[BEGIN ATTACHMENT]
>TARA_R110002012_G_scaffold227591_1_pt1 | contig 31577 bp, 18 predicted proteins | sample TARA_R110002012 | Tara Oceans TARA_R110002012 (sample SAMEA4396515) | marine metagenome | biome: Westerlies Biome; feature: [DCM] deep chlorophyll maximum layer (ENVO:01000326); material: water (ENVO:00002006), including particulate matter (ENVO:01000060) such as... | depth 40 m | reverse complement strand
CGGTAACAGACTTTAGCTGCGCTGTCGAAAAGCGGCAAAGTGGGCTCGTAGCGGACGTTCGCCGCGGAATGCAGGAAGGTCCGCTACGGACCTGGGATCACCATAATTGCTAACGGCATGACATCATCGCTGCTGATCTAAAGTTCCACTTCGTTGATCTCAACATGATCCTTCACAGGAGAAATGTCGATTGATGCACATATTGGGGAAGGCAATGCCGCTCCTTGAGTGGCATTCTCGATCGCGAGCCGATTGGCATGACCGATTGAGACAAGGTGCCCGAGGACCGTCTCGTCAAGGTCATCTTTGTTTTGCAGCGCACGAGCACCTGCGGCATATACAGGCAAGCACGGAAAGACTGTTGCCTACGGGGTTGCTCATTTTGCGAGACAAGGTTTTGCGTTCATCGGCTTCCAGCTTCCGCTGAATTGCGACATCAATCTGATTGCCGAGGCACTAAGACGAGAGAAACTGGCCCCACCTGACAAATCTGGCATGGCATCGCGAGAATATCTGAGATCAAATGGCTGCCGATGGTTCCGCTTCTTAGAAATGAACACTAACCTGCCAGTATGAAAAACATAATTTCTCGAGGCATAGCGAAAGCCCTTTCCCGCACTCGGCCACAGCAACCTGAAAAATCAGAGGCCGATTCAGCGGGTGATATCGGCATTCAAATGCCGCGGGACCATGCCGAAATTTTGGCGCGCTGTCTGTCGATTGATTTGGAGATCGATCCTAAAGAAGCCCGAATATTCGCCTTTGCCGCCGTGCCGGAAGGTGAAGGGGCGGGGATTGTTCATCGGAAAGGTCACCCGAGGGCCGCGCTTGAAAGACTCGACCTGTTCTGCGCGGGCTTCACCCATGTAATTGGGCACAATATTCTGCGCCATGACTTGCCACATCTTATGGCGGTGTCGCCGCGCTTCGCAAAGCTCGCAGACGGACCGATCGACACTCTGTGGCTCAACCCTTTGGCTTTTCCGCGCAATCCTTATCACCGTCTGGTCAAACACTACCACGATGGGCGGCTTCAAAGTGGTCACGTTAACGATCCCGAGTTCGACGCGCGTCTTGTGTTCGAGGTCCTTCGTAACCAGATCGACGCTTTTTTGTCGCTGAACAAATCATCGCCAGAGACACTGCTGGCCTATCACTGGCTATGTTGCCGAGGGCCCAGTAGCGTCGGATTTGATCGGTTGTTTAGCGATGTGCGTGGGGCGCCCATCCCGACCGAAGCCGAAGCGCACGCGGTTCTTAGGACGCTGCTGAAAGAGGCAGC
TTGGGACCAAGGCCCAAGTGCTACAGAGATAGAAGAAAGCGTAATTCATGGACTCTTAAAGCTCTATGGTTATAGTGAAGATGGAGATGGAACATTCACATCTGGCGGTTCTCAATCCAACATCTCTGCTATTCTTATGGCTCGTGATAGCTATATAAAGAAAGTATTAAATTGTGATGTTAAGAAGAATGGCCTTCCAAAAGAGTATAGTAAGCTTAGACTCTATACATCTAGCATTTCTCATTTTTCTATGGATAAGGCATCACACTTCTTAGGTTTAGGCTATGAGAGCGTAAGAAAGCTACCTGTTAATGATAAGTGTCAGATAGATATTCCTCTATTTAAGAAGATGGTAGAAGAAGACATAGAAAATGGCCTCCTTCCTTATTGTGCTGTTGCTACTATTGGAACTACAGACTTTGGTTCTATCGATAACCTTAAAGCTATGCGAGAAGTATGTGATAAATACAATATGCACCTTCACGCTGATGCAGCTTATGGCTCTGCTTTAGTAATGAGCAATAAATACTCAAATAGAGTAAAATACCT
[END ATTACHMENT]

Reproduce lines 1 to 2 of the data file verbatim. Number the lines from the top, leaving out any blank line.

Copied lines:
>TARA_R110002012_G_scaffold227591_1_pt1 | contig 31577 bp, 18 predicted proteins | sample TARA_R110002012 | Tara Oceans TARA_R110002012 (sample SAMEA4396515) | marine metagenome | biome: Westerlies Biome; feature: [DCM] deep chlorophyll maximum layer (ENVO:01000326); material: water (ENVO:00002006), including particulate matter (ENVO:01000060) such as... | depth 40 m | reverse complement strand
CGGTAACAGACTTTAGCTGCGCTGTCGAAAAGCGGCAAAGTGGGCTCGTAGCGGACGTTCGCCGCGGAATGCAGGAAGGTCCGCTACGGACCTGGGATCACCATAATTGCTAACGGCATGACATCATCGCTGCTGATCTAAAGTTCCACTTCGTTGATCTCAACATGATCCTTCACAGGAGAAATGTCGATTGATGCACATATTGGGGAAGGCAATGCCGCTCCTTGAGTGGCATTCTCGATCGCGAGCCGATTGGCATGACCGATTGAGACAAGGTGCCCGAGGACCGTCTCGTCAAGGTCATCTTTGTTTTGCAGCGCACGAGCACCTGCGGCATATACAGGCAAGCACGGAAAGACTGTTGCCTACGGGGTTGCTCATTTTGCGAGACAAGGTTTTGCGTTCATCGGCTTCCAGCTTCCGCTGAATTGCGACATCAATCTGATTGCCGAGGCACTAAGACGAGAGAAACTGGCCCCACCTGACAAATCTGGCATGGCATCGCGAGAATATCTGAGATCAAATGGCTGCCGATGGTTCCGCTTCTTAGAAATGAACACTAACCTGCCAGTATGAAAAACATAATTTCTCGAGGCATAGCGAAAGCCCTTTCCCGCACTCGGCCACAGCAACCTGAAAAATCAGAGGCCGATTCAGCGGGTGATATCGGCATTCAAATGCCGCGGGACCATGCCGAAATTTTGGCGCGCTGTCTGTCGATTGATTTGGAGATCGATCCTAAAGAAGCCCGAATATTCGCCTTTGCCGCCGTGCCGGAAGGTGAAGGGGCGGGGATTGTTCATCGGAAAGGTCACCCGAGGGCCGCGCTTGAAAGACTCGACCTGTTCTGCGCGGGCTTCACCCATGTAATTGGGCACAATATTCTGCGCCATGACTTGCCACATCTTATGGCGGTGTCGCCGCGCTTCGCAAAGCTCGCAGACGGACCGATCGACACTCTGTGGCTCAACCCTTTGGCTTTTCCGCGCAATCCTTATCACCGTCTGGTCAAACACTACCACGATGGGCGGCTTCAAAGTGGTCACGTTAACGATCCCGAGTTCGACGCGCGTCTTGTGTTCGAGGTCCTTCGTAACCAGATCGACGCTTTTTTGTCGCTGAACAAATCATCGCCAGAGACACTGCTGGCCTATCACTGGCTATGTTGCCGAGGGCCCAGTAGCGTCGGATTTGATCGGTTGTTTAGCGATGTGCGTGGGGCGCCCATCCCGACCGAAGCCGAAGCGCACGCGGTTCTTAGGACGCTGCTGAAAGAGGCAGC